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Context and practice within a youth football setting: an exploration of psychological well-being through action research processes

Tomlinson, V (2011) Context and practice within a youth football setting: an exploration of psychological well-being through action research processes. Doctoral thesis, Liverpool John Moores University.

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Abstract

The present thesis explores psychological well-being (PWB), practice and context within a professional football academy. The thesis also focuses on the processes of action research as a catalyst for practice-change in the academy environment, towards a culture of well-being. During the initial stages, pre-reconnaissance discussions took place with key academy practitioners to explore practitioner perceptions of well-being and coaching practice within context. The thesis is divided into two distinct phases; the reconnaissance phase, and the action phase. The reconnaissance phase encouraged the researcher to 'live the experience' alongside the research participants. Therefore emersion into the field of an academy football environment was required on a daily basis. The action research from reconnaissance-to-practice provided a detailed account of day-to-day events and on-going lived experiences of players and practitioners within the academy football environment. Consequently, qualitative data collection took place regularly in order to monitor and capture the personal experiences of academy players and practitioners, to follow individual threads of inquiry. Also field notes, player focus groups, informal interviews and formal taped interviews provided sufficient data for triangulation to occur. This multi-method approach enabled the researcher to take advantage of the rich variety of sources upon which were available (Tomlinson, 1983). The data collection protocol investigated how practitioners engaged in culturally specific practice within the academy. The action phase introduced collaborative practitioner meetings as part of the action research process to address practice that could later be linked specifically to psychological well-being (PWB) dimensions. The overall aim of the collaborative practitioner meetings was to drive debate and change, based on the notion that well-being can be related to everyday practice. Although there was similarity in how the meetings were described, the primary analysis differed, in particular the first two collaborative practitioner meetings underwent thorough content analysis from both an inductive (cultural and situational) and deductive (concept-oriented) stance. The reality of the research reflected the unpredictable process and dilemmas that may occur within the processes of action research and practice-change. The research provided detailed insight into the culture of football and the perceptions and experiences of full-time academy players, practitioners and the researcher's own reflections on the research journey, with regards to psychological well-being (PWB). Within the processes of action research, the practical utility of theory and the personal- contextual dynamic of a practice-change process within a youth football setting were considered and discussed. The research encouraged notions of emancipation within a participatory and collaborative process. Key Words: Psychological well-being (PWB), subjective well-being (SWB), action research, context and practice.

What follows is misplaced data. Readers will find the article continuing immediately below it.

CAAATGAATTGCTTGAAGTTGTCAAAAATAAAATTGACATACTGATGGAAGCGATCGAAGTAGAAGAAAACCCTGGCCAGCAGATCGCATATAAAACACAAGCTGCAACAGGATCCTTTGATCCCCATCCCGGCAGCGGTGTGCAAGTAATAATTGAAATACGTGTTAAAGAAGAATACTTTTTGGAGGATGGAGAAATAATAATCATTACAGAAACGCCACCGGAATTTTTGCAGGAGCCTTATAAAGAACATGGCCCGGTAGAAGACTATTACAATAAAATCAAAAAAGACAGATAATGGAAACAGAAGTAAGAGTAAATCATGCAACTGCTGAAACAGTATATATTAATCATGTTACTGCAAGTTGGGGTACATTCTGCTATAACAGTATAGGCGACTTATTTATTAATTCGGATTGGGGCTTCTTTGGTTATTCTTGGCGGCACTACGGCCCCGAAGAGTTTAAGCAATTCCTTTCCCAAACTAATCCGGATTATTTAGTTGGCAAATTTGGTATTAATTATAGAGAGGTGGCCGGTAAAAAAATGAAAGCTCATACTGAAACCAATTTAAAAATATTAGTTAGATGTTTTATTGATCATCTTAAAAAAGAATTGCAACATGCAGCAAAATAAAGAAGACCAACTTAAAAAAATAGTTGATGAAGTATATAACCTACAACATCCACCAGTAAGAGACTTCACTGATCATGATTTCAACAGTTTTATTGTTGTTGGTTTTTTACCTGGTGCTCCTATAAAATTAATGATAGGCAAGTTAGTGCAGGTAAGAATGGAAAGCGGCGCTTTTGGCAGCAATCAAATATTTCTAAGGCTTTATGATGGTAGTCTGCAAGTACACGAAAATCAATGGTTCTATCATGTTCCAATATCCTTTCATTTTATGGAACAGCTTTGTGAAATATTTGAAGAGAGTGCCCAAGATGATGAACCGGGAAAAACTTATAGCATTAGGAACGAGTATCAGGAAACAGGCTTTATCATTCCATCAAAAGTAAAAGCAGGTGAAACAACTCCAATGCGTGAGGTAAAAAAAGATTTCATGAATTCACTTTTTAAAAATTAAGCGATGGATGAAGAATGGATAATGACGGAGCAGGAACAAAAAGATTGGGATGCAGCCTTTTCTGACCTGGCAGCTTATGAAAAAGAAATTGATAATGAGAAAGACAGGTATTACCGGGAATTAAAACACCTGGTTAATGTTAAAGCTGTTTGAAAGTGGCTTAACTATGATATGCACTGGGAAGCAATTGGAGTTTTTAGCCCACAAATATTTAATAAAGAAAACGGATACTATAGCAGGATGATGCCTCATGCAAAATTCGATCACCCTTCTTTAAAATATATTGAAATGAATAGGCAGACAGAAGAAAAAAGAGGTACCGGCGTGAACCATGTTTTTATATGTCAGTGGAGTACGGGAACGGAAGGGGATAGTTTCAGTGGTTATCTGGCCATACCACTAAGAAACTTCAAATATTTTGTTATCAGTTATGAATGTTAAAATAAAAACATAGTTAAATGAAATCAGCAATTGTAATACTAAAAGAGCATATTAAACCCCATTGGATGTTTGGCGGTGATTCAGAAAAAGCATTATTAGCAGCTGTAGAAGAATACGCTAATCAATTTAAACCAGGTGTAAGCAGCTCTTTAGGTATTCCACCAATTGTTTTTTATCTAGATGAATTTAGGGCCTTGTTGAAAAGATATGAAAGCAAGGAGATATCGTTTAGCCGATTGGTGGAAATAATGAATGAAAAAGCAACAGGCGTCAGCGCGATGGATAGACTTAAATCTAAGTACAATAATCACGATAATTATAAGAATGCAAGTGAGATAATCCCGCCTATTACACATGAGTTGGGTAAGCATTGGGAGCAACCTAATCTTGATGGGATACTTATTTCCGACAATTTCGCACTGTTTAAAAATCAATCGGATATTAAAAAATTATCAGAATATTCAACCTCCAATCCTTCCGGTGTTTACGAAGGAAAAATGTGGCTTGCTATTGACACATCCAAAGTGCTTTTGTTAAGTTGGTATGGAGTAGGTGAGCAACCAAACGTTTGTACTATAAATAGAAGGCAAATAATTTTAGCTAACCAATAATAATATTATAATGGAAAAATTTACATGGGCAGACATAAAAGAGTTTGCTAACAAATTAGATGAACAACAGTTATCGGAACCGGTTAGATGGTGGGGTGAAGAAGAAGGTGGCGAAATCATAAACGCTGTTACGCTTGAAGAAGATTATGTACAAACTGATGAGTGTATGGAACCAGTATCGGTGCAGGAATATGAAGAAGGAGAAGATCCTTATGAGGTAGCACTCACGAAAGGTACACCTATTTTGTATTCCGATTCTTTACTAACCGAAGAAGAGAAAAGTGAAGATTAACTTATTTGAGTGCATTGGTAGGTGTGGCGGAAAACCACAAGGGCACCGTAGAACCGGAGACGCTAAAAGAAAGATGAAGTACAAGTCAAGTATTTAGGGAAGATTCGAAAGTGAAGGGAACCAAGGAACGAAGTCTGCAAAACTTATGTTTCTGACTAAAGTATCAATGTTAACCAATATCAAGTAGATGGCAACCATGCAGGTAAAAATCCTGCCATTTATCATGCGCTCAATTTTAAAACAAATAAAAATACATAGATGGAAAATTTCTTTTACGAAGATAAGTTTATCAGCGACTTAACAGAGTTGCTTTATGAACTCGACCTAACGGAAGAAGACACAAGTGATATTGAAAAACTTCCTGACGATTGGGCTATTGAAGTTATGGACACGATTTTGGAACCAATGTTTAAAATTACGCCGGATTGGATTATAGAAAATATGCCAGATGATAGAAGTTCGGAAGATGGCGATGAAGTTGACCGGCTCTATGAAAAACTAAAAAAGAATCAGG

Item Type: Thesis (Doctoral)
Subjects: B Philosophy. Psychology. Religion > BF Psychology
G Geography. Anthropology. Recreation > GV Recreation Leisure > GV561 Sports
Divisions: Sport & Exercise Sciences
Date Deposited: 04 Apr 2017 09:41
Last Modified: 04 Apr 2017 09:41
URI: http://researchonline.ljmu.ac.uk/id/eprint/6181

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